Features

Memories of Nargis Amid Enduring Hardship

By Salai Thant Zin 4 May 2015

LABUTTA TOWNSHIP, Irrawaddy Division — “I can have a proper burial only if the neighbors are willing to help,” says Than Than Nwe, rubbing away a tear that dropped from an eye that no longer sees.

With little money and no surviving relatives to arrange her funeral, she explains, only the goodwill of her neighbors will see to it that she is properly laid to rest when her time comes.

“I lost my husband and all three of my sons in [Cyclone] Nargis. It also destroyed my house and my belongings,” says Than Than Nwe, sobbing now.

Before the devastation of Cylcone Nargis, Than Than Nwe and her family lived in the village of Nagon in Irrawaddy Division’s Ngapudaw Township, where she worked on a salt farm. Despite leading a hand-to-mouth existence, she says life at home was filled with contentment.

The ferocity of Nargis, which whipped into the Irrawaddy Delta region with winds of up to 120 miles per hour on May 2, 2008, took her completely off guard.

The military regime of the time, the State Peace and Development Council (SPDC), did not issue adequate warnings about the cyclone, offering no evacuation plan to the hundreds of thousands of vulnerable residents of the low-lying region.

Than Than Nwe even attended a friend’s wedding reception in a neighboring village on the morning of May 2, leaving her family behind at their home. That evening, Cyclone Nargis killed her husband and three sons, and robbed her of all of her possessions in a matter of hours.

“I was in Kanseit village to attend a friend’s wedding reception when the storm hit. The house of the newlyweds collapsed as the storm raged. Three of us floated along on two five-gallon containers. One girl died, and me and another person survived,” Than Than New recounts of the storm surge.

The cyclone raged through the following morning, killing 84,537 people and injuring another 19,359, with 53,836 missing in 10 townships of the Irrawaddy Delta region, including Labutta, Ngapudaw, Dedaye and Bogale, and three townships in Rangoon, according to statistics provided by the Ministry of Social Welfare, Relief and Resettlement. Adding those missing to the confirmed fatalities, the human toll of the disaster approached 140,000 people.

More than 800,000 houses were damaged in the storm, which also killed 150,000 cattle and inundated 72,000 acres of farmland with crop-killing saltwater. The total financial losses were estimated at US$10 billion, making Nargis the worst natural disaster in Burma’s recorded history, and ranking it eighth on a list of the world’s worst storms in terms of fatalities and damages incurred.

Despite the widespread devastation, the ruling junta went on to hold a national referendum on Burma’s military-drafted Constitution that same month, drawing widespread criticism. Some political activists even mockingly dubbed the charter the “Nargis Constitution.”

The military regime did little to assist victims in the aftermath of the storm. Worse still, the country’s leaders were hesitant to accept international humanitarian aid.

While Naypyidaw dithered, storm-hit victims in Labutta were desperate for clean drinking water, food and medicines.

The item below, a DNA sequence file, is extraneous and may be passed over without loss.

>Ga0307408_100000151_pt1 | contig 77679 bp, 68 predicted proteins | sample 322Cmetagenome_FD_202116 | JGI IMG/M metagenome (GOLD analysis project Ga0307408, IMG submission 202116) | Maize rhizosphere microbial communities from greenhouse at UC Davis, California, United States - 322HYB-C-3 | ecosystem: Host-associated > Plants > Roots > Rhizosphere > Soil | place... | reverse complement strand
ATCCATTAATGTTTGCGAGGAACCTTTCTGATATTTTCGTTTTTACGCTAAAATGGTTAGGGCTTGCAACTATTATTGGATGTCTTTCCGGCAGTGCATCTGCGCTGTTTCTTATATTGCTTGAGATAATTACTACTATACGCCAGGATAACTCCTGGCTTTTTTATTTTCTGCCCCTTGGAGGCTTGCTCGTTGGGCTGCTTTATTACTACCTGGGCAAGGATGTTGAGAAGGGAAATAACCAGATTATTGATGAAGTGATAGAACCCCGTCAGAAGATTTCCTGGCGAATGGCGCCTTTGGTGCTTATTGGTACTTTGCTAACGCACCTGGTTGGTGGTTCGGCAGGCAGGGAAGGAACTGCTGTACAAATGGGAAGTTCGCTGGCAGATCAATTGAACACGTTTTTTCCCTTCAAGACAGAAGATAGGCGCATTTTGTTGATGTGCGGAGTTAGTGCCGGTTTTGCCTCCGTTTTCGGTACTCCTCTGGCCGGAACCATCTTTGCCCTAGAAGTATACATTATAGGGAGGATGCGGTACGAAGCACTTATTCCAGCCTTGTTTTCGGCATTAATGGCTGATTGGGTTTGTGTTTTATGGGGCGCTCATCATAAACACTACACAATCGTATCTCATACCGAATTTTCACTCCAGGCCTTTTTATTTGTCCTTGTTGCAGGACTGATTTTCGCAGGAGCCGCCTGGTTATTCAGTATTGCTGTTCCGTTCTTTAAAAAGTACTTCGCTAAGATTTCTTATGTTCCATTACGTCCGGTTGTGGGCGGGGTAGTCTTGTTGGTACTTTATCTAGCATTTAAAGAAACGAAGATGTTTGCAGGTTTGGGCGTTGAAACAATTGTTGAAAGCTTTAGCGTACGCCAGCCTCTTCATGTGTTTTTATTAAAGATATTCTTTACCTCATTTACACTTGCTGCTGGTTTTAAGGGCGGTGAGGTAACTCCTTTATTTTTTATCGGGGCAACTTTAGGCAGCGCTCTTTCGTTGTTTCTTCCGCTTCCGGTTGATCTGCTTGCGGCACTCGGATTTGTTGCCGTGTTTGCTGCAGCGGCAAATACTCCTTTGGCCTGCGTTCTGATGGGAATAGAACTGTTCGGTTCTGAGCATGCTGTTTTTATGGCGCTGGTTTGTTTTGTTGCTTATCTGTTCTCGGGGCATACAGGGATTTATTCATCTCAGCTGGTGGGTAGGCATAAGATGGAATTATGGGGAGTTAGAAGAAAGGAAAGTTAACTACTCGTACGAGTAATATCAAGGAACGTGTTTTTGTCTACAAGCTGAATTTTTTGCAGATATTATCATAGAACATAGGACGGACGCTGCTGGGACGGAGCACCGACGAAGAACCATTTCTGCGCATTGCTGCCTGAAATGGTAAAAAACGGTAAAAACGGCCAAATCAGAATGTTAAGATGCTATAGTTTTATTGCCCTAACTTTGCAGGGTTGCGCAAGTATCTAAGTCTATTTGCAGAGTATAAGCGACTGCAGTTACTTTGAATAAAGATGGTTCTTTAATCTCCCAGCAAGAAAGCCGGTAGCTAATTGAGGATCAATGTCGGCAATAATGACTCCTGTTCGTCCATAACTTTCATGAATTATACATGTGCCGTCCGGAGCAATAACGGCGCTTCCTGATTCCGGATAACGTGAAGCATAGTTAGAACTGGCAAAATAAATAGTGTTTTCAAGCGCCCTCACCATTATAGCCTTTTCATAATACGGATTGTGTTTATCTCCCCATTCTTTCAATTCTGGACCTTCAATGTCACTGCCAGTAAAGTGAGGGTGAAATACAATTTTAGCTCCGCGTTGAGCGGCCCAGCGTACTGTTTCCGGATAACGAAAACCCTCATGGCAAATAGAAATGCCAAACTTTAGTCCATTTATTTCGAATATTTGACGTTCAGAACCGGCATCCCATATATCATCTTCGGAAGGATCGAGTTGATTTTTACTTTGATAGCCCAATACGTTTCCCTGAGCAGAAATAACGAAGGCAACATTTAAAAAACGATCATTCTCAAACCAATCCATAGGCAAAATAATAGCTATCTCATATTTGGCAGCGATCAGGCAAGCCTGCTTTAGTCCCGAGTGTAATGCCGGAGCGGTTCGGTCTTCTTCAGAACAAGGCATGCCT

“There were many injured survivors in the aftermath of Nargis,” says a villager from Thingangyi village in Labutta Township who asked for anonymity. “There was no food and the worst thing was there was no drinking water. People in villages were expecting help for two days after Nargis. No help came and we went to Labutta for fear that we would die. Because it was a long distance to the town, many died due to weakness on the way.”

Than Than Nwe survived the storm and made an arduous return to her home. Eating coconuts and drinking saltwater along the way, she arrived back her house to find the bodies of her husband and children. Her house had been reduced to nothing.

Except for rice, oil, clothes and some kitchen utensils, Than Than Nwe received no assistance from the government that might have helped her to pick up the pieces of her former life. The ruling regime, led by retired Sen-Gen Than Shwe, included among its senior leadership Burma’s current President Thein Sein, who was serving as prime minister in 2008.

Having lost her entire family, Than Than New and other Nargis victims resettled in Peinnetaung village in Labutta Township, but the legacy of Nargis would continue to haunt her. Injuries she sustained while clinging for dear life in floodwaters that surged as Nargis made landfall worsened, and she eventually lost sight in her left eye.

“[My eye] was struck with tree branches while [I was] floating on water during the storm. I did not go to see a doctor as I couldn’t afford to pay for medical treatment. Now, my left eye is completely blind and my right one is almost blind,” says Than Than Nwe.

Seven years have passed since Nargis hit the Irrawaddy Delta, but survivors like Than Than Nwe continue to struggle with the hardship it wrought.

“I saw a man who resorted to begging in Pathein after all his family members died and he was not fit enough to work,” says Than Win from the Pathein-based National Democracy Network. “He died by the roadside because of deteriorating health. The government should provide social welfare allowances, at least daily meal allowances, for those who lost their entire families in Nargis and can no longer work.”

For her part, with one eye blind and little in the way of financial resources, Than Than New gets by thanks to the generosity of others, and hopes charitable donors might one day allow her to afford a medical procedure to restore her sight.

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